Hollis had been awake for forty-two hours when the machine first worked. He stood near the console, watching as the field built into a whorl around Rhea. She screamed, the noise lost in the tearing of particles, voice quashed by the spread of space-time, her face painted gaunt by the light shining beneath her. Hollis reached for the power dial, heart straining in his chest. He couldn’t do this to her, they could have gotten another volunteer –
Then everything went quiet.
Before he could touch the dial, the violet glow faded into the dull orange lights of the basement lab. For a moment Rhea stood still in the middle of the machine, body limp like she was strung up by the shoulders. Her eyelids seemed pried apart, her mouth hanging open with the ghost of a scream, but she did not speak. Another second passed and her knees buckled and Rhea pitched forward, catching herself on the steel arch next to her.
“Rhea?” Hollis said, voice shivering. “Rhea, you all right?”
Rhea still said nothing. She stepped forward off the platform and fell, missing the gap between the machine and the floor.
“Rhea!” Hollis pushed around the console and rushed to her, kneeling and putting his hands on her shoulders. “Did it work? Where are you?”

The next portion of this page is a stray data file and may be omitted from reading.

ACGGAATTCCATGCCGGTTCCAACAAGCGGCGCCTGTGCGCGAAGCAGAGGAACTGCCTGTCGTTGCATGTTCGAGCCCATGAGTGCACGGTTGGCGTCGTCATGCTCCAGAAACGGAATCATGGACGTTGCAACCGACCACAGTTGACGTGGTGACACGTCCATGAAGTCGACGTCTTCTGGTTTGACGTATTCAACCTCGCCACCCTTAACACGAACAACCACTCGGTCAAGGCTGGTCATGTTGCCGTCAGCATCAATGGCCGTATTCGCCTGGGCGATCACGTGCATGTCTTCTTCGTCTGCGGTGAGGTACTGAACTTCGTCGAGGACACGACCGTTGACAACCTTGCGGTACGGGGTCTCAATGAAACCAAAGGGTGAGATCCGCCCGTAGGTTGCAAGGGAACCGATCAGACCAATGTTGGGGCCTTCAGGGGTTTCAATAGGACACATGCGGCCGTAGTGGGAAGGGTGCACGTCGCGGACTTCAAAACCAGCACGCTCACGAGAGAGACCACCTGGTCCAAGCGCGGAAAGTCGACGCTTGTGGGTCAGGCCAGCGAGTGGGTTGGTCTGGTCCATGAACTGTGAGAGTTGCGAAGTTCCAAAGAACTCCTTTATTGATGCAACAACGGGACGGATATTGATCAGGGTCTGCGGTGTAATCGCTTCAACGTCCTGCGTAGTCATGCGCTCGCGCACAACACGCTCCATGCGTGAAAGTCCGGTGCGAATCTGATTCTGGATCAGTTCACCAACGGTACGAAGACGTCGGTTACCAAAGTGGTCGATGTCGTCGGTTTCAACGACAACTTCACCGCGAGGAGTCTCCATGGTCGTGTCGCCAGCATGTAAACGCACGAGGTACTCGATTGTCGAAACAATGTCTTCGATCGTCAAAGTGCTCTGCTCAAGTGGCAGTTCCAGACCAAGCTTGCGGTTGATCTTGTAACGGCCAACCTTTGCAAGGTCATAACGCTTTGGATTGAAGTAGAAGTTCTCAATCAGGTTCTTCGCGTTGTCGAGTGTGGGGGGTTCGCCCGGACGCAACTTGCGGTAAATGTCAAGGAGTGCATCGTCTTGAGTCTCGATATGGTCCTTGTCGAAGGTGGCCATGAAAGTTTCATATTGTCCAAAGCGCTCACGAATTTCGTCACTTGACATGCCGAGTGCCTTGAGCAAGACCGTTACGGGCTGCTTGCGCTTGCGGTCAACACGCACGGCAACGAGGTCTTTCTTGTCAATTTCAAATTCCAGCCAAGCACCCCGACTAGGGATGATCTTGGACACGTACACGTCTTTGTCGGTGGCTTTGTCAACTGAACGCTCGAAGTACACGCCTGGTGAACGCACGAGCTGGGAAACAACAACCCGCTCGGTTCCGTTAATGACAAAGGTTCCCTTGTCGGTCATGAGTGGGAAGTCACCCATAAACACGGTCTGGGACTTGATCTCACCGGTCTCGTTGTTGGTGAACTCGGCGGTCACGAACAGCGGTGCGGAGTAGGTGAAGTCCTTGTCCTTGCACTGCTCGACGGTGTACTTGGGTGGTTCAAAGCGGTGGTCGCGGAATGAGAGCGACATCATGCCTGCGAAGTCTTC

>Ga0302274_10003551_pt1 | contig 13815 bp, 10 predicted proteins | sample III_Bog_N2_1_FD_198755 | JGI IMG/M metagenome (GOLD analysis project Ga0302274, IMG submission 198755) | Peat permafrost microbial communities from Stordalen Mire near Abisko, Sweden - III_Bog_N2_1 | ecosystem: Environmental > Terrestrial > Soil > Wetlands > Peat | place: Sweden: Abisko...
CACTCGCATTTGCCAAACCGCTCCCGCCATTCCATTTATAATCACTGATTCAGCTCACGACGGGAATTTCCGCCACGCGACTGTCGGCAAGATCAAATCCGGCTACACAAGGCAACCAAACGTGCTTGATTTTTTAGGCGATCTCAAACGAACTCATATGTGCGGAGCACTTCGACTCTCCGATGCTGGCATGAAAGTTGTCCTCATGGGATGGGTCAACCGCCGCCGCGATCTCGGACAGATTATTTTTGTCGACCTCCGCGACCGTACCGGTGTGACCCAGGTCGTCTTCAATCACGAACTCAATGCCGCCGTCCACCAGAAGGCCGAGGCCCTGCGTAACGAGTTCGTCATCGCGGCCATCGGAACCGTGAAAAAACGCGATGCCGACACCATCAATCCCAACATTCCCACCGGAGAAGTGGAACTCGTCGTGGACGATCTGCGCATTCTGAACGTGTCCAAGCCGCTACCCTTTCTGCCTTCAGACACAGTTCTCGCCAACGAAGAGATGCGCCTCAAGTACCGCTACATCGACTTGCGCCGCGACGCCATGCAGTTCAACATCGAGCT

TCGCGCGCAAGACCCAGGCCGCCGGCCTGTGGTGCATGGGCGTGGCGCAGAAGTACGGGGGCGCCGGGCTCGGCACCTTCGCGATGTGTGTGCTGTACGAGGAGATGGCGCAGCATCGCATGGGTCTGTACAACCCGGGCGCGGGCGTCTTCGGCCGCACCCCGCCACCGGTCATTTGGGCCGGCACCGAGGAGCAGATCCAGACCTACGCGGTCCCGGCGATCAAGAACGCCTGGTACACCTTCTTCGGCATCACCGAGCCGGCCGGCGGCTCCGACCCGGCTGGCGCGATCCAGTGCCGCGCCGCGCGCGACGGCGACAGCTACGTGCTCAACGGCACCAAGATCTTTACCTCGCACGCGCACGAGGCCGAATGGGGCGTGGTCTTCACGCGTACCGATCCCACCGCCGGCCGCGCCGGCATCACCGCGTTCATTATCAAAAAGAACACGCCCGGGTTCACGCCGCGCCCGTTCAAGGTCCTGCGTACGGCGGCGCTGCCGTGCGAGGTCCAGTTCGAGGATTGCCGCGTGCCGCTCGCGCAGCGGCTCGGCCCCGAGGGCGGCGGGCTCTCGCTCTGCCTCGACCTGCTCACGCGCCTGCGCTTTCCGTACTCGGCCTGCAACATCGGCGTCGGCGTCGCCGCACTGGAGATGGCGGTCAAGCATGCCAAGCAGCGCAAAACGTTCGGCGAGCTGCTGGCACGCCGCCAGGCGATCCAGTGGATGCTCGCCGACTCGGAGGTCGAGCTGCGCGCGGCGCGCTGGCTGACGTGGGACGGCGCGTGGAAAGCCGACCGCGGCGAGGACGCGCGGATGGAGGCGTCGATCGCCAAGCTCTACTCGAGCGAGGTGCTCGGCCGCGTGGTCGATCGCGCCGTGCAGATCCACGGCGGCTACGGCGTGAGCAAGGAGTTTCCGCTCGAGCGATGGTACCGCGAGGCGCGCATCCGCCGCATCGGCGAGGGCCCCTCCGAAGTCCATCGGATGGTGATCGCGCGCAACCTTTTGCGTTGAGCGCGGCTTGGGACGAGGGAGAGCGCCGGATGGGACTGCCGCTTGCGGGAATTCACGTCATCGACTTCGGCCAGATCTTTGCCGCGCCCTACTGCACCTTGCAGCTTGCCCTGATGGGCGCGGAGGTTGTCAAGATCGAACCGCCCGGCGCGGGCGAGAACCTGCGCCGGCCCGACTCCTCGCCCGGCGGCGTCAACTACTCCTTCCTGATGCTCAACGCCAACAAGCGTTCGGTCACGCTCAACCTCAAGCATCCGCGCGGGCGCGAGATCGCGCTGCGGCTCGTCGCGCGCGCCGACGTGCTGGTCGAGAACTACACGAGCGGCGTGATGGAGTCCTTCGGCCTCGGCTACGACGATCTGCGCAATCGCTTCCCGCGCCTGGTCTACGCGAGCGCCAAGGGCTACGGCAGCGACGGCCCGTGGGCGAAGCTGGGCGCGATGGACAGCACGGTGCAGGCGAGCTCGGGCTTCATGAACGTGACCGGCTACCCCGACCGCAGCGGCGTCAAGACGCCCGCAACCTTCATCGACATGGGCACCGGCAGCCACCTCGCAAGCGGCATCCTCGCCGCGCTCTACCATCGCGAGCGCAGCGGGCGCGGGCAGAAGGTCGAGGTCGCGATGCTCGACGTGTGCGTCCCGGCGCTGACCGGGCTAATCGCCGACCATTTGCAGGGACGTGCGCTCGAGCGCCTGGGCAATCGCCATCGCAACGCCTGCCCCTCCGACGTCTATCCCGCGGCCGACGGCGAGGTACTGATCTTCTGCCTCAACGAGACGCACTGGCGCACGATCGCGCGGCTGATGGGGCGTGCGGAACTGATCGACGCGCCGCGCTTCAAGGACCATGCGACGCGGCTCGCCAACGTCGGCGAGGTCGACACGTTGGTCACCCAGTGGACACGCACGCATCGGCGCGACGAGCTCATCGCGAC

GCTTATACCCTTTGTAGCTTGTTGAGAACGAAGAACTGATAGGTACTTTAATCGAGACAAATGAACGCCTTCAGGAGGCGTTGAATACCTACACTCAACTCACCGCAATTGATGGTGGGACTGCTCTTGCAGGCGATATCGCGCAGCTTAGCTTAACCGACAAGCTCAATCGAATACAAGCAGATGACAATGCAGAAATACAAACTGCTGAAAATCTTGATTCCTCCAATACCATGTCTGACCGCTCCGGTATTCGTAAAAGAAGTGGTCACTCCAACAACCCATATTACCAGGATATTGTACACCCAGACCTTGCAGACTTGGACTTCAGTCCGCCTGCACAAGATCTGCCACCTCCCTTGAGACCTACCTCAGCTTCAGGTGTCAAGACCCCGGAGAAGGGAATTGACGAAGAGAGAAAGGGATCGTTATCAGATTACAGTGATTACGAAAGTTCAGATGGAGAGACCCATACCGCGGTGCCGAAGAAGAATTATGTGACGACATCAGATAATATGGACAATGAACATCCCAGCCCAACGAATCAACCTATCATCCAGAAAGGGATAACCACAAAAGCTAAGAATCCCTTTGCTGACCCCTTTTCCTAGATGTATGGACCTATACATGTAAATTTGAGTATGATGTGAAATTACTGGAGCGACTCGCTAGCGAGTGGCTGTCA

He rolled her over, her head and shoulders in his lap. She gaped up at him, eyes focused, breath coming short. Hollis watched as her gray eyes whipped back and forth, clearly looking at something he couldn’t see. Rhea was far away, disjointed – and then she looked right into his face.
“Hollis,” she said, voice hollow, “Holl, it worked, you… I can hear things, I can see them…”
Hollis couldn’t help himself. He hugged Rhea tightly, their cheeks touching. Her skin was warm, like she’d been standing in the sun, though they’d been in the basement for hours – but she was in the sun in that moment, too.
They’d been trying for months to get this machine to work. Rhea fiddled with the theoretical physics and quantum equations, spending hours in front of the whiteboard along the back wall of the basement. Hollis built and rebuilt the machine to her specifications, taking every new discovery and test into account until the machine’s current configuration in no way resembled the steel box he’d put together at first. Until now they’d had nothing but small-scale success on geckos and mice. Their funding was running out. If this wasn’t viable and safe for humans, they’d lose their contract, years of theory and engineering and fine-tuning all for naught.
The machine had gathered together enough subatomic particles to make up a living being from somewhere else, and then quantum entangled those particles to the originals of whatever being was standing on the platform when the machine switched on. Whatever happened to one particle happened to its entangled partner – changes in relative position, charge, state of matter, or temperature all affected both particles. Even as Rhea lay in Hollis’ lap, she lay somewhere else – in the Pampas of Argentina, if all had gone well – the Argentine sun on her skin warming her there and now warming her here as well. It had worked. She was okay.